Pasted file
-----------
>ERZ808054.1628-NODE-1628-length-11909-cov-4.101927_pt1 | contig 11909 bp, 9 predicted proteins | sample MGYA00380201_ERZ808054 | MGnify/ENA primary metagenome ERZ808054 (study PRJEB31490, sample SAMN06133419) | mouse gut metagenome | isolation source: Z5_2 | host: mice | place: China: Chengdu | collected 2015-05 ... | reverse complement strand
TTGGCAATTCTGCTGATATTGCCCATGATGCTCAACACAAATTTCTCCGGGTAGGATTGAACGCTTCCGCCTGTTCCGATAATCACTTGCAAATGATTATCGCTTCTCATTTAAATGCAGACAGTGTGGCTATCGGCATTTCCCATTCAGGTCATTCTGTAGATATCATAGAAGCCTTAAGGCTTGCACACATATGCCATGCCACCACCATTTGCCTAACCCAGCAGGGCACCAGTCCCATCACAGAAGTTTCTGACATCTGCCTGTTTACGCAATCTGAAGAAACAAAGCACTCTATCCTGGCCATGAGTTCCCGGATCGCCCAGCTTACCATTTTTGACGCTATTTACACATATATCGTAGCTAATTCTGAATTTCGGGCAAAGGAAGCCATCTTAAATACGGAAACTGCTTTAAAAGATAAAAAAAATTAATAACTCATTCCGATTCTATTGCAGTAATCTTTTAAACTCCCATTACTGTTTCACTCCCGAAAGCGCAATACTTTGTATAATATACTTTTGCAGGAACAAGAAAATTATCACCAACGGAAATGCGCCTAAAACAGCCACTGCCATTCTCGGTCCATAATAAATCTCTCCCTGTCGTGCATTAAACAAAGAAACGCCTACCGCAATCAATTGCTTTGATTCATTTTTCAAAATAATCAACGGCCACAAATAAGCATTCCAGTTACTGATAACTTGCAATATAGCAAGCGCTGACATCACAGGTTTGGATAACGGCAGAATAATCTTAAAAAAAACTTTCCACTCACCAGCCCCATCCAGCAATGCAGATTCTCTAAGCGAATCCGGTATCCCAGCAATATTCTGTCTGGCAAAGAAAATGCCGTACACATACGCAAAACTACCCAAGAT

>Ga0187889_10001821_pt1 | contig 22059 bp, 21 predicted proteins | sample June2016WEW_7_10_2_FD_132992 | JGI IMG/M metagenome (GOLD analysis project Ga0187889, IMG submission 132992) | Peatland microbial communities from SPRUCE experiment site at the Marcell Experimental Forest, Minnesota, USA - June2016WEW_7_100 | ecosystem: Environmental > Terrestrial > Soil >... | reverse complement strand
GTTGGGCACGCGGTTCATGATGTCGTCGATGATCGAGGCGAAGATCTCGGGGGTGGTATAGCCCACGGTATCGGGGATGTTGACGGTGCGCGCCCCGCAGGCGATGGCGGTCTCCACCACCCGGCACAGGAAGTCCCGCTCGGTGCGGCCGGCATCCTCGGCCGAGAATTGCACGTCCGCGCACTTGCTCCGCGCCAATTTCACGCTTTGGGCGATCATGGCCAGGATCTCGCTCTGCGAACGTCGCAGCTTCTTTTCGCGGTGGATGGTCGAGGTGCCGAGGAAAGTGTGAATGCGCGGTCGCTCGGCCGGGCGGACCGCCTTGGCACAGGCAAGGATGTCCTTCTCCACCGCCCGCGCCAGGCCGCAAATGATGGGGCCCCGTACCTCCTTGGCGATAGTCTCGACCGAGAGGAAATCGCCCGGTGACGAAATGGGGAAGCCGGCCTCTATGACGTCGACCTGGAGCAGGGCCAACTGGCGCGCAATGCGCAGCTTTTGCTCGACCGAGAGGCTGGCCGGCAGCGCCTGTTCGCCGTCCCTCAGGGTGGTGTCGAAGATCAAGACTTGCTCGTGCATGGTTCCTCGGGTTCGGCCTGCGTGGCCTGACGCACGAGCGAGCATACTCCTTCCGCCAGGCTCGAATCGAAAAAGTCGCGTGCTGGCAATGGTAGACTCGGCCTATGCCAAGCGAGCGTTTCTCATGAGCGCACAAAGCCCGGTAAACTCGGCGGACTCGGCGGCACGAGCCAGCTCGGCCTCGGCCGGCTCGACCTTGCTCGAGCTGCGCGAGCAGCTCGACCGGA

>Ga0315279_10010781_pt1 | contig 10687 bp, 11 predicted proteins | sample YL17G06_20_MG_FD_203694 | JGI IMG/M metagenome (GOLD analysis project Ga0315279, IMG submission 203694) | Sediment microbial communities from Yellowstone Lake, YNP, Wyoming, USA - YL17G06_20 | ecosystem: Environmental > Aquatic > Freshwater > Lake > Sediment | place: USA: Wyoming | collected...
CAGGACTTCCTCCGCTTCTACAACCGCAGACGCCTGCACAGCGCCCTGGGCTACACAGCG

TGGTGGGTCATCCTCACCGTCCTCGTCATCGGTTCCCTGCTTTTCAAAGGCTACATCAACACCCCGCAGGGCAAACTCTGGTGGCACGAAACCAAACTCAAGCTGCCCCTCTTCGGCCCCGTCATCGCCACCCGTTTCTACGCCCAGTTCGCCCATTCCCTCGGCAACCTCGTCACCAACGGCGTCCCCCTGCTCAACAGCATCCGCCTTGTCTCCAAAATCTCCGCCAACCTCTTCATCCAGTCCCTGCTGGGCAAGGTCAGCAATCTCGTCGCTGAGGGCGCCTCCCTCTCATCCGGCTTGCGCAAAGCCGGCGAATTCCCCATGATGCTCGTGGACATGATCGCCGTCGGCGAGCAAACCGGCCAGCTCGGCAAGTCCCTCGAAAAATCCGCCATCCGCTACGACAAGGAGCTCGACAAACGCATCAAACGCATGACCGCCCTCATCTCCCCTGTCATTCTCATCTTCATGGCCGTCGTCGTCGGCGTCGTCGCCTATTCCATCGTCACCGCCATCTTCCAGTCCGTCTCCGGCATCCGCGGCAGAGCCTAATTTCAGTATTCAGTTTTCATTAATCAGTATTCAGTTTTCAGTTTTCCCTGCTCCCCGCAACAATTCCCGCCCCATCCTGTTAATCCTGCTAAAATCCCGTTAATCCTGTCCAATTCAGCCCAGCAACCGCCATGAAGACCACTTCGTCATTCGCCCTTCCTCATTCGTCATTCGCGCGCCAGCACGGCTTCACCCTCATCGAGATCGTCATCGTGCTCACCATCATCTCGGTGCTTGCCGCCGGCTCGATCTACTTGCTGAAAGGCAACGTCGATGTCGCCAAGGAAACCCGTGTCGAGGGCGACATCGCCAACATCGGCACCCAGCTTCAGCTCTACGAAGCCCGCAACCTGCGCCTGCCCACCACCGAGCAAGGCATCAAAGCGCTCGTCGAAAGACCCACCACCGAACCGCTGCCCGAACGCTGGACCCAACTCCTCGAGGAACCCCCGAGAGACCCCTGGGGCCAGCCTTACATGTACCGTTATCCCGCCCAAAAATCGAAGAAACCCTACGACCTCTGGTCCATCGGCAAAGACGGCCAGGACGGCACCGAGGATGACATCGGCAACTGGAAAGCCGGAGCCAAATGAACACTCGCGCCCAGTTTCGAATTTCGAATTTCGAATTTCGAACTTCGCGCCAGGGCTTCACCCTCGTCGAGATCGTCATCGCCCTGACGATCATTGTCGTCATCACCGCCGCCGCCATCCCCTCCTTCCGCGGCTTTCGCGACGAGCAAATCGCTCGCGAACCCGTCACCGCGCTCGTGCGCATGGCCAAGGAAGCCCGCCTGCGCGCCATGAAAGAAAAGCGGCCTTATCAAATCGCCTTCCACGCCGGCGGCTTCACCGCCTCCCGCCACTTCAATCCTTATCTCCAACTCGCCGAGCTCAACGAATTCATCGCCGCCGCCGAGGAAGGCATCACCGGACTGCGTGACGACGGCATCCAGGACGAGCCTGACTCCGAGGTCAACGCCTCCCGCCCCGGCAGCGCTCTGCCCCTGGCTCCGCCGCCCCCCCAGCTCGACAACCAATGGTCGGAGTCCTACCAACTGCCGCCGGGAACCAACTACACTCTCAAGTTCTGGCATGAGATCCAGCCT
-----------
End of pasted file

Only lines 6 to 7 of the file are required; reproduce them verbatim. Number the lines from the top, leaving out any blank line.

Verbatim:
CAGGACTTCCTCCGCTTCTACAACCGCAGACGCCTGCACAGCGCCCTGGGCTACACAGCG

TGGTGGGTCATCCTCACCGTCCTCGTCATCGGTTCCCTGCTTTTCAAAGGCTACATCAACACCCCGCAGGGCAAACTCTGGTGGCACGAAACCAAACTCAAGCTGCCCCTCTTCGGCCCCGTCATCGCCACCCGTTTCTACGCCCAGTTCGCCCATTCCCTCGGCAACCTCGTCACCAACGGCGTCCCCCTGCTCAACAGCATCCGCCTTGTCTCCAAAATCTCCGCCAACCTCTTCATCCAGTCCCTGCTGGGCAAGGTCAGCAATCTCGTCGCTGAGGGCGCCTCCCTCTCATCCGGCTTGCGCAAAGCCGGCGAATTCCCCATGATGCTCGTGGACATGATCGCCGTCGGCGAGCAAACCGGCCAGCTCGGCAAGTCCCTCGAAAAATCCGCCATCCGCTACGACAAGGAGCTCGACAAACGCATCAAACGCATGACCGCCCTCATCTCCCCTGTCATTCTCATCTTCATGGCCGTCGTCGTCGGCGTCGTCGCCTATTCCATCGTCACCGCCATCTTCCAGTCCGTCTCCGGCATCCGCGGCAGAGCCTAATTTCAGTATTCAGTTTTCATTAATCAGTATTCAGTTTTCAGTTTTCCCTGCTCCCCGCAACAATTCCCGCCCCATCCTGTTAATCCTGCTAAAATCCCGTTAATCCTGTCCAATTCAGCCCAGCAACCGCCATGAAGACCACTTCGTCATTCGCCCTTCCTCATTCGTCATTCGCGCGCCAGCACGGCTTCACCCTCATCGAGATCGTCATCGTGCTCACCATCATCTCGGTGCTTGCCGCCGGCTCGATCTACTTGCTGAAAGGCAACGTCGATGTCGCCAAGGAAACCCGTGTCGAGGGCGACATCGCCAACATCGGCACCCAGCTTCAGCTCTACGAAGCCCGCAACCTGCGCCTGCCCACCACCGAGCAAGGCATCAAAGCGCTCGTCGAAAGACCCACCACCGAACCGCTGCCCGAACGCTGGACCCAACTCCTCGAGGAACCCCCGAGAGACCCCTGGGGCCAGCCTTACATGTACCGTTATCCCGCCCAAAAATCGAAGAAACCCTACGACCTCTGGTCCATCGGCAAAGACGGCCAGGACGGCACCGAGGATGACATCGGCAACTGGAAAGCCGGAGCCAAATGAACACTCGCGCCCAGTTTCGAATTTCGAATTTCGAATTTCGAACTTCGCGCCAGGGCTTCACCCTCGTCGAGATCGTCATCGCCCTGACGATCATTGTCGTCATCACCGCCGCCGCCATCCCCTCCTTCCGCGGCTTTCGCGACGAGCAAATCGCTCGCGAACCCGTCACCGCGCTCGTGCGCATGGCCAAGGAAGCCCGCCTGCGCGCCATGAAAGAAAAGCGGCCTTATCAAATCGCCTTCCACGCCGGCGGCTTCACCGCCTCCCGCCACTTCAATCCTTATCTCCAACTCGCCGAGCTCAACGAATTCATCGCCGCCGCCGAGGAAGGCATCACCGGACTGCGTGACGACGGCATCCAGGACGAGCCTGACTCCGAGGTCAACGCCTCCCGCCCCGGCAGCGCTCTGCCCCTGGCTCCGCCGCCCCCCCAGCTCGACAACCAATGGTCGGAGTCCTACCAACTGCCGCCGGGAACCAACTACACTCTCAAGTTCTGGCATGAGATCCAGCCT